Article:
Another major source of employment in Uvalde, where 21 percent live in poverty, is the school district—meaning the shooting has struck at trust in the city’s core institutions. Campus segregation is no longer an issue: All the schools are 90 percent Hispanic. But documents from the Morales lawsuit show that in recent years the district’s white students continued to see better outcomes than Latinos; in 2019, Robb had a failing grade from the state education agency. The district was already struggling with declining enrollment, in part due to transfers to neighboring school systems, a trend that may intensify following the shooting.
In addition to the firing of Arredondo, the city and county have promised investigations of all their officers’ actions, the school district has begun implementing security measures including taller fencing and more cops, and all three entities have issued resolutions urging Governor Greg Abbott to call a special legislative session to raise the age for buying AR-style rifles from 18 to 21. But for the bereaved—who don’t want to see the cops who failed their kids in uniform again, and don’t want other families to suffer what they’ve suffered—it’s hardly enough. Some want to see every officer there that day without a badge; some want to see the whole school board step down; and, it goes without saying, Governor Abbott is likely to ignore the calls for a special session. At least one lawsuit has been filed against the estate of the killer, and more are surely to follow.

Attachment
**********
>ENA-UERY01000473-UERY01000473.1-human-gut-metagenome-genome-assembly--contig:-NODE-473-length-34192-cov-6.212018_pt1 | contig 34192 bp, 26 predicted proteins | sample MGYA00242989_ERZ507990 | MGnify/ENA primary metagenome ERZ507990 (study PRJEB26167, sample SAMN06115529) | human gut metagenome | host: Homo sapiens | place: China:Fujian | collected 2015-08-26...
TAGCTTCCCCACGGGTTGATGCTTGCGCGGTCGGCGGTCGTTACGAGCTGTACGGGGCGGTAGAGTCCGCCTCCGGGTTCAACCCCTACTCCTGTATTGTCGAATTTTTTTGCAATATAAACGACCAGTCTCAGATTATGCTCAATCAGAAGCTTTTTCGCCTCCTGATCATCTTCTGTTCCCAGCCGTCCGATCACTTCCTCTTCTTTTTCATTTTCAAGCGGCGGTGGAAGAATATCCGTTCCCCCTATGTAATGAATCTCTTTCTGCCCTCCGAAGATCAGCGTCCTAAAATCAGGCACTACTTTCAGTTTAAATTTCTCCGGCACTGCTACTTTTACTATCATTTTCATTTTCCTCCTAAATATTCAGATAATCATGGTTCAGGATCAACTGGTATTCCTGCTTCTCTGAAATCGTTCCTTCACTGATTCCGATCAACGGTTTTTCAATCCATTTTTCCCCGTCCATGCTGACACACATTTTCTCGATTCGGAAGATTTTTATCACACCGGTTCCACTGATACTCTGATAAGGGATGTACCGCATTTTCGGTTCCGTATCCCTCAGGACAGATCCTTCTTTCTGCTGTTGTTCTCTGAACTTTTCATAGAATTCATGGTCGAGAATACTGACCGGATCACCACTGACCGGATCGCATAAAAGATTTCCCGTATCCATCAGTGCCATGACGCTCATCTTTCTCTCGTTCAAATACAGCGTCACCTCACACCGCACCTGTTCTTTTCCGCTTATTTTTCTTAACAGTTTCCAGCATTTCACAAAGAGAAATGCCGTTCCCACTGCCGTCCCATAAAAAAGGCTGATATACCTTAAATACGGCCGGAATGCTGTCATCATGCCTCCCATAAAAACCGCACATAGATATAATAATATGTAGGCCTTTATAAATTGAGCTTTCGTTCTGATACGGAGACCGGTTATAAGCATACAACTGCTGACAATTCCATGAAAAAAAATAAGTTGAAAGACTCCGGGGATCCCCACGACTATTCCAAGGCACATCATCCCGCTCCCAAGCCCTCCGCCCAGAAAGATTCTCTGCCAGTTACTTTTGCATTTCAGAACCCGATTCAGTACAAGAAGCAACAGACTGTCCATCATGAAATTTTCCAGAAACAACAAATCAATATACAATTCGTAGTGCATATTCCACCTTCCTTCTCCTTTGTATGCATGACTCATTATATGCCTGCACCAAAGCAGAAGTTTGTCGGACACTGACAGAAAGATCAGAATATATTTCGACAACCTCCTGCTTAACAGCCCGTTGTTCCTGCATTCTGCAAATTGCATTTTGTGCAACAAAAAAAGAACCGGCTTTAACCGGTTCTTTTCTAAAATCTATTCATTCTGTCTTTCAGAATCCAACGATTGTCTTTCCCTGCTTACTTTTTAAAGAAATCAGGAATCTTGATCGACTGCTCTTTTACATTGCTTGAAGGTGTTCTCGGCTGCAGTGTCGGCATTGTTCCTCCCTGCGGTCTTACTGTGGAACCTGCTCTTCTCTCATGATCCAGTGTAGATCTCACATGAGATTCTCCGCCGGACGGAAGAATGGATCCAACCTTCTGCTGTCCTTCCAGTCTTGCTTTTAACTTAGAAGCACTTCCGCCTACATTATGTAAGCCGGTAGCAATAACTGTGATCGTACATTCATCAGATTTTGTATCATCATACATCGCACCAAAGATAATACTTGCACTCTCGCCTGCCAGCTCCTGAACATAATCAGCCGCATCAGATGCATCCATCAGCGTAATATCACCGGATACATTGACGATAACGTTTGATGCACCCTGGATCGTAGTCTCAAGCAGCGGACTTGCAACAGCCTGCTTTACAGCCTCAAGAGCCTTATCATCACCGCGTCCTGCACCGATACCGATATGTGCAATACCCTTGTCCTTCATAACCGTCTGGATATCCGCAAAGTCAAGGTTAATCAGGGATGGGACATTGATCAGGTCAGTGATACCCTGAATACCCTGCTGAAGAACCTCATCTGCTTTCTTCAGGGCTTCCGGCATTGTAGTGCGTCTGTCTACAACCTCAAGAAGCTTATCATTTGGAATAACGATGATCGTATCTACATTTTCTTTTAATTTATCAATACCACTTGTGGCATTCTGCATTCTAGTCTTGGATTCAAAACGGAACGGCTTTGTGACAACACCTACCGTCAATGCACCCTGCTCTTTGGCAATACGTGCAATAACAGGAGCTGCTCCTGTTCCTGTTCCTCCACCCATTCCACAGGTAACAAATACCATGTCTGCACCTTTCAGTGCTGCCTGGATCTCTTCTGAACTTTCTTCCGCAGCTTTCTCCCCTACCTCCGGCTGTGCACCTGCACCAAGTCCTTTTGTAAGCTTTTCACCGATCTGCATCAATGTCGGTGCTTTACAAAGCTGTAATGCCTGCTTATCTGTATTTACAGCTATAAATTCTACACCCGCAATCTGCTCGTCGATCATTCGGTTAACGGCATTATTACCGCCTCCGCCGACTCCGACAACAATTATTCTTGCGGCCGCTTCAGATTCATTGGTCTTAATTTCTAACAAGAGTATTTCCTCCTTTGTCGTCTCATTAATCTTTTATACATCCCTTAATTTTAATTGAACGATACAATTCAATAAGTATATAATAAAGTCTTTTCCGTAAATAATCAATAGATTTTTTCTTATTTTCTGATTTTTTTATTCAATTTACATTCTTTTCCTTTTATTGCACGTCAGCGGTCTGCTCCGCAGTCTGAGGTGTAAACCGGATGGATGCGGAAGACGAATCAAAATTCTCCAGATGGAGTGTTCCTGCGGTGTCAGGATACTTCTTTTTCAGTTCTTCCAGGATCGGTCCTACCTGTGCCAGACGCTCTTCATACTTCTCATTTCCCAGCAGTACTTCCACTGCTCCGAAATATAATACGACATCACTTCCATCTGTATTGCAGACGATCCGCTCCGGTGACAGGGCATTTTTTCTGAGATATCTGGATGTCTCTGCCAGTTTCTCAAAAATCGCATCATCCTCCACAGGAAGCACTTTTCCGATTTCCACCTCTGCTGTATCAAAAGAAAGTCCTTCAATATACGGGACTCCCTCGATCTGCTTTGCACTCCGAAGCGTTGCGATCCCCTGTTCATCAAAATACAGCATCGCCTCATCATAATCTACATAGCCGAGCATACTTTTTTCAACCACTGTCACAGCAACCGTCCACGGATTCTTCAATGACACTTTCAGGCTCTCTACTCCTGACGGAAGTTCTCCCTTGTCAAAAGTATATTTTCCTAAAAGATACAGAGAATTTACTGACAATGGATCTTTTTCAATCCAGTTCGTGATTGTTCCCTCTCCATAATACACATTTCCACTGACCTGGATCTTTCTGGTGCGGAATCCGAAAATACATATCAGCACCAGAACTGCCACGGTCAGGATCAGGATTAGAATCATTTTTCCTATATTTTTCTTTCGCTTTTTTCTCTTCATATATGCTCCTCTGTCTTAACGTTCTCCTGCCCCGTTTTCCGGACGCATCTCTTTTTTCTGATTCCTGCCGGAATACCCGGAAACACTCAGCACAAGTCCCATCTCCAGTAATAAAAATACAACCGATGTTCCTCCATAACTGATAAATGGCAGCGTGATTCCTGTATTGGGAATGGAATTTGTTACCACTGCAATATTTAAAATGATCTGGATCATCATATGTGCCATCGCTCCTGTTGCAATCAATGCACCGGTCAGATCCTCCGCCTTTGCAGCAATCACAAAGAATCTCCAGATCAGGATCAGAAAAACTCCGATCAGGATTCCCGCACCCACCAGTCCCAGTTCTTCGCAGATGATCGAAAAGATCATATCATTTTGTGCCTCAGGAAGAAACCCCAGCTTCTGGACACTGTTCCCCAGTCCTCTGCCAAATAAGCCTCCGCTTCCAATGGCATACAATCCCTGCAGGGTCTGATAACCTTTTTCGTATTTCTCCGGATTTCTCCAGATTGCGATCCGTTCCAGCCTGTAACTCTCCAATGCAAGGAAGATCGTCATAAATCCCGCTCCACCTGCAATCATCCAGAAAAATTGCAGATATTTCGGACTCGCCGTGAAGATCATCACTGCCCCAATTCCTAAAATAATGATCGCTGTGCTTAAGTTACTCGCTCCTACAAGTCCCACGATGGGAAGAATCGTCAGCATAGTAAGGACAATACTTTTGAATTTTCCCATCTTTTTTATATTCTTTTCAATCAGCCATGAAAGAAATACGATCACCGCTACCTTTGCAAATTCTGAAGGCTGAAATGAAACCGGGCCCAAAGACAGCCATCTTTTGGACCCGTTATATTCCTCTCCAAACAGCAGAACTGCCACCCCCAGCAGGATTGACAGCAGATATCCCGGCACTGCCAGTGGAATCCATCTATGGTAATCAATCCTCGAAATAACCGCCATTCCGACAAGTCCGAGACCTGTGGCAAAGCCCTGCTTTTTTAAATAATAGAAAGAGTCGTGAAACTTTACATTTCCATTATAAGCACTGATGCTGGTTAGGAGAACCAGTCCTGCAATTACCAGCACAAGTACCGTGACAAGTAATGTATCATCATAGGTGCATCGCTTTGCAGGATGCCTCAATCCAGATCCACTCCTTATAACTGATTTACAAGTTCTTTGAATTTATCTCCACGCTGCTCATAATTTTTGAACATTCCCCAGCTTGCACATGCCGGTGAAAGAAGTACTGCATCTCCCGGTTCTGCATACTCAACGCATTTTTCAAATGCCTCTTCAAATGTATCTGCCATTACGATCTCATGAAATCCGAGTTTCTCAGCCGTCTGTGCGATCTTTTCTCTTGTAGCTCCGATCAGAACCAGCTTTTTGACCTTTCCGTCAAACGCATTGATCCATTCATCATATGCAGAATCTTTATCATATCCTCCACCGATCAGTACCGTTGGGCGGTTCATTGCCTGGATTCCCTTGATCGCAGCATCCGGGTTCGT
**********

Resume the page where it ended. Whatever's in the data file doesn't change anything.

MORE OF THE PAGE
As for Robb, plans so far are to tear it down, possibly replacing the now-blighted buildings with a permanent memorial while erecting a new school elsewhere. No definite timeline has been announced. In September, Robb students and staff are slated to start a delayed academic year at another location, a former elementary campus, a mile and a half from their old school.
At the high school auditorium, the July special board meeting—intended to last 45 minutes—topped three hours. Tina Quintanilla-Taylor, who ran unsuccessfully for a board seat in 2020, warned: “No more good old boy system here. … Your schools, they suck, they’re not secure, and we’re not sending our kids back.” Another speaker, who lives by Robb, promised future vigilance: “We’re awake now, and I don’t think any person in this room is gonna let anything slide ever again.” Enjoying the combative testimony, Castillo periodically chimed in, shouting things like “incompetent.”
Salazar, the pugnacious grandfather, swaggered to the podium. “I can hold myself together now because I’ve done my crying, now it’s time to do my fighting,” he declared, as the crowd erupted. “You’ve seen me in the papers, and you will see me in the papers a lot more, because this isn’t the end, this is just the beginning.”
Berlinda Arreola, a perpetual presence at recent meetings and grandmother to 10-year-old Amerie Jo Garza—whose dream of being an art teacher was cut short May 24—made a specific pledge that caught Castillo’s ear. If the board didn’t satisfy their demands come fall, Arreola said, “We are prepared to walk out.”